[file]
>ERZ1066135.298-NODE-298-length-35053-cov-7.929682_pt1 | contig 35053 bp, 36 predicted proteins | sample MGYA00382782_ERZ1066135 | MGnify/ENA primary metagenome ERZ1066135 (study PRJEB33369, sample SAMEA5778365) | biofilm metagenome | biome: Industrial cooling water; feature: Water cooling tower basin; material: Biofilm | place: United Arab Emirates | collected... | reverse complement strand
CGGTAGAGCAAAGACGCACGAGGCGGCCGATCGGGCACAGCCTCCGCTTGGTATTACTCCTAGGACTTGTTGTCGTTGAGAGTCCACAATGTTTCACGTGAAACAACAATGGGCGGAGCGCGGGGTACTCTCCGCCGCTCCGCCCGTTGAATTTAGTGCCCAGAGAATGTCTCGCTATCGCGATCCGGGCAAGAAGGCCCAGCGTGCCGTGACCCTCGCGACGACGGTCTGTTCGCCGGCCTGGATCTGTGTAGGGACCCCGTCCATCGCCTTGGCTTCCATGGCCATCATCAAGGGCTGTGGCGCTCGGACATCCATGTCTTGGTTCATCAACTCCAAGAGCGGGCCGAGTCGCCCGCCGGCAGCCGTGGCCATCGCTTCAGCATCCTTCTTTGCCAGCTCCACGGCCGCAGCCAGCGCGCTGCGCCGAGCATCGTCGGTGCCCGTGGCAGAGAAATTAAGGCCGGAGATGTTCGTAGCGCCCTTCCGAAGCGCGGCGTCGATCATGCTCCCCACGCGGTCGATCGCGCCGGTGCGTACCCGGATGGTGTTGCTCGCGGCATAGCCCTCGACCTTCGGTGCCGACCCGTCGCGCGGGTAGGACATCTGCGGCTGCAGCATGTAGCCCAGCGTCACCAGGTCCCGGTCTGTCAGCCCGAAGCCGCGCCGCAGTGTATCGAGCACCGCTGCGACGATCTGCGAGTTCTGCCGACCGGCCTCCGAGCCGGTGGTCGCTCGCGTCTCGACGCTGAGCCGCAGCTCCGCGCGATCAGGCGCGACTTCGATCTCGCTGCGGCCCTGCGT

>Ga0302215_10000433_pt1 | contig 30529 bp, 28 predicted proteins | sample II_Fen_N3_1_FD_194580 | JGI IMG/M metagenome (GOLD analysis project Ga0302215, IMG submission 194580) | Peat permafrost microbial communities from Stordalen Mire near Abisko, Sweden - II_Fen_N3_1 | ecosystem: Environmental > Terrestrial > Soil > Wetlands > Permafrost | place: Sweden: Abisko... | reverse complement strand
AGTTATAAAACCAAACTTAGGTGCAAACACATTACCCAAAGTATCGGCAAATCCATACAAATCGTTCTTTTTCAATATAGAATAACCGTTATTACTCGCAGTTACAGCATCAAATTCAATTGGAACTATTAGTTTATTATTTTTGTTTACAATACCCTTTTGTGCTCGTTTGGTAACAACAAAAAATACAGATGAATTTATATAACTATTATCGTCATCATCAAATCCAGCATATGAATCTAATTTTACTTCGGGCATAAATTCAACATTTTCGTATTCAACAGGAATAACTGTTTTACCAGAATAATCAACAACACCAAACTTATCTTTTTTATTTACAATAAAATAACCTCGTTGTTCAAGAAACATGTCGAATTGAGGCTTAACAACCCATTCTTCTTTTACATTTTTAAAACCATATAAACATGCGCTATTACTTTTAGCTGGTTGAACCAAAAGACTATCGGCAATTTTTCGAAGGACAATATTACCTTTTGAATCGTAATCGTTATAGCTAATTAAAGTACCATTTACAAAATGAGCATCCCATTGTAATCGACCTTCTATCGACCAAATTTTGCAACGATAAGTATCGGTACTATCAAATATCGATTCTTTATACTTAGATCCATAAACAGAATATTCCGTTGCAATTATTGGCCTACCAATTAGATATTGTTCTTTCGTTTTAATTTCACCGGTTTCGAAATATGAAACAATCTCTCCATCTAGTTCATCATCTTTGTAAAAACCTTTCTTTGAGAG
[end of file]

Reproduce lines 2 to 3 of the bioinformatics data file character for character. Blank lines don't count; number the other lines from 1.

CGGTAGAGCAAAGACGCACGAGGCGGCCGATCGGGCACAGCCTCCGCTTGGTATTACTCCTAGGACTTGTTGTCGTTGAGAGTCCACAATGTTTCACGTGAAACAACAATGGGCGGAGCGCGGGGTACTCTCCGCCGCTCCGCCCGTTGAATTTAGTGCCCAGAGAATGTCTCGCTATCGCGATCCGGGCAAGAAGGCCCAGCGTGCCGTGACCCTCGCGACGACGGTCTGTTCGCCGGCCTGGATCTGTGTAGGGACCCCGTCCATCGCCTTGGCTTCCATGGCCATCATCAAGGGCTGTGGCGCTCGGACATCCATGTCTTGGTTCATCAACTCCAAGAGCGGGCCGAGTCGCCCGCCGGCAGCCGTGGCCATCGCTTCAGCATCCTTCTTTGCCAGCTCCACGGCCGCAGCCAGCGCGCTGCGCCGAGCATCGTCGGTGCCCGTGGCAGAGAAATTAAGGCCGGAGATGTTCGTAGCGCCCTTCCGAAGCGCGGCGTCGATCATGCTCCCCACGCGGTCGATCGCGCCGGTGCGTACCCGGATGGTGTTGCTCGCGGCATAGCCCTCGACCTTCGGTGCCGACCCGTCGCGCGGGTAGGACATCTGCGGCTGCAGCATGTAGCCCAGCGTCACCAGGTCCCGGTCTGTCAGCCCGAAGCCGCGCCGCAGTGTATCGAGCACCGCTGCGACGATCTGCGAGTTCTGCCGACCGGCCTCCGAGCCGGTGGTCGCTCGCGTCTCGACGCTGAGCCGCAGCTCCGCGCGATCAGGCGCGACTTCGATCTCGCTGCGGCCCTGCGT

>Ga0302215_10000433_pt1 | contig 30529 bp, 28 predicted proteins | sample II_Fen_N3_1_FD_194580 | JGI IMG/M metagenome (GOLD analysis project Ga0302215, IMG submission 194580) | Peat permafrost microbial communities from Stordalen Mire near Abisko, Sweden - II_Fen_N3_1 | ecosystem: Environmental > Terrestrial > Soil > Wetlands > Permafrost | place: Sweden: Abisko... | reverse complement strand